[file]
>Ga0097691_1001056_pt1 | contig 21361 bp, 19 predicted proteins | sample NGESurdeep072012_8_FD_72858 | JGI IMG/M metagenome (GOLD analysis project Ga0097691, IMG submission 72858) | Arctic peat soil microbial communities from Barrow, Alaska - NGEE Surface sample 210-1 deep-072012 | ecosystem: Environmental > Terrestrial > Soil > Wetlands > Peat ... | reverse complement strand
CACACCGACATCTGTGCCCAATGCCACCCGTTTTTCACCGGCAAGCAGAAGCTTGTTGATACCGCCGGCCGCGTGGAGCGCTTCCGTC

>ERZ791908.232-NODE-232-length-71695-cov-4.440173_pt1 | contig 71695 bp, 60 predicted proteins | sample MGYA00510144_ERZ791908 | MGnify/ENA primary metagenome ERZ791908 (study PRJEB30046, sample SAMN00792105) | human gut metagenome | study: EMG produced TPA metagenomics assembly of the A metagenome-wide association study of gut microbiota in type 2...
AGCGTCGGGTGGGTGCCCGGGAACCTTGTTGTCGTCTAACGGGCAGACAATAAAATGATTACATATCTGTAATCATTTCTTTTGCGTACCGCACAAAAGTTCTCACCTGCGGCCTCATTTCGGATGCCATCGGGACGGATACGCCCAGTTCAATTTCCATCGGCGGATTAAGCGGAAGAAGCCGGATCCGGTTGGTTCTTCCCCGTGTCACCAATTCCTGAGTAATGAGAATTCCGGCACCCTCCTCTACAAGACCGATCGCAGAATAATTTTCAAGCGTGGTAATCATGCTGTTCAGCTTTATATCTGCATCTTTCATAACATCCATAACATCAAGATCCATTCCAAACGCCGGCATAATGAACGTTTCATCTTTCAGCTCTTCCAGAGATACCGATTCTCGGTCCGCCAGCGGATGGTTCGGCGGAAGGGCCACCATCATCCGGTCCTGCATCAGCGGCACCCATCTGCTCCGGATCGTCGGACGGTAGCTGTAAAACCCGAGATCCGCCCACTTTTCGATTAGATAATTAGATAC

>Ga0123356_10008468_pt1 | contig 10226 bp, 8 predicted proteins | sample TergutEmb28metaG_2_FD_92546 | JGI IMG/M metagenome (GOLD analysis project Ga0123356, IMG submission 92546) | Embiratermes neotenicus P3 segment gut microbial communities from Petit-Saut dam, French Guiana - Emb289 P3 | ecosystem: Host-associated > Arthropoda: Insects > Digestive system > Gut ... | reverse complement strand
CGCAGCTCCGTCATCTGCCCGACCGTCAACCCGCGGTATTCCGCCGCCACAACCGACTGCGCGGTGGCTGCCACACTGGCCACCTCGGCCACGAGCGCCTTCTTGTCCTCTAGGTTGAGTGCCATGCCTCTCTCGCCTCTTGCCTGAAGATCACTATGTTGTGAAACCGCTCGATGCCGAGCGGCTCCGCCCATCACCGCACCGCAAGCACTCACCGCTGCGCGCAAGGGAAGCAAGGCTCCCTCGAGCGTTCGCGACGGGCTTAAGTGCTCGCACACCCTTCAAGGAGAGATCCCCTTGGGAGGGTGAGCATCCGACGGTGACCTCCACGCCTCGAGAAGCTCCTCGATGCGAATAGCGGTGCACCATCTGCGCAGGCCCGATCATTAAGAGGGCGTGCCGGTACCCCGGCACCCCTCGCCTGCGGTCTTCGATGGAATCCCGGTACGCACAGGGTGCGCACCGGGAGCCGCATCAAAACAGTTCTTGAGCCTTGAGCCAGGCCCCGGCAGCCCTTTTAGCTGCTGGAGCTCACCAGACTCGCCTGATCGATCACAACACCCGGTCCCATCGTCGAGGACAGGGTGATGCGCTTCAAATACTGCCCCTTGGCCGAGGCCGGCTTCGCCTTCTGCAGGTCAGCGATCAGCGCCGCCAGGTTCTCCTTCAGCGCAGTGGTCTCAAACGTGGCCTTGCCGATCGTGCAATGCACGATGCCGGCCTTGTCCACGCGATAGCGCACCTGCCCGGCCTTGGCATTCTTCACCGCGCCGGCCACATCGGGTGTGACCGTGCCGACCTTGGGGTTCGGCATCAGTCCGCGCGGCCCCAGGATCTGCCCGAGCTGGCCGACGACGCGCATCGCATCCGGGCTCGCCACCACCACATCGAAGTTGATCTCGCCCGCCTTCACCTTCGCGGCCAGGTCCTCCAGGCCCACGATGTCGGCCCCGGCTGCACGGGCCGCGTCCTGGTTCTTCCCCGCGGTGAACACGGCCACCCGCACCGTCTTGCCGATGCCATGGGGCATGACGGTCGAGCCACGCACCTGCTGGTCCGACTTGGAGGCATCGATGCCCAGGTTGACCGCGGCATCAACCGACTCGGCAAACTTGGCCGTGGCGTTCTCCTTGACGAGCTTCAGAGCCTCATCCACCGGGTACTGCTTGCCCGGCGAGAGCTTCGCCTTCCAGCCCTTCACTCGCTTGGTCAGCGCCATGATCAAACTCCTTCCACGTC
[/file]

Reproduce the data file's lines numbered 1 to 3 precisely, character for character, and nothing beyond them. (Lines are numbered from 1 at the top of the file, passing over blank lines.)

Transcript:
>Ga0097691_1001056_pt1 | contig 21361 bp, 19 predicted proteins | sample NGESurdeep072012_8_FD_72858 | JGI IMG/M metagenome (GOLD analysis project Ga0097691, IMG submission 72858) | Arctic peat soil microbial communities from Barrow, Alaska - NGEE Surface sample 210-1 deep-072012 | ecosystem: Environmental > Terrestrial > Soil > Wetlands > Peat ... | reverse complement strand
CACACCGACATCTGTGCCCAATGCCACCCGTTTTTCACCGGCAAGCAGAAGCTTGTTGATACCGCCGGCCGCGTGGAGCGCTTCCGTC

>ERZ791908.232-NODE-232-length-71695-cov-4.440173_pt1 | contig 71695 bp, 60 predicted proteins | sample MGYA00510144_ERZ791908 | MGnify/ENA primary metagenome ERZ791908 (study PRJEB30046, sample SAMN00792105) | human gut metagenome | study: EMG produced TPA metagenomics assembly of the A metagenome-wide association study of gut microbiota in type 2...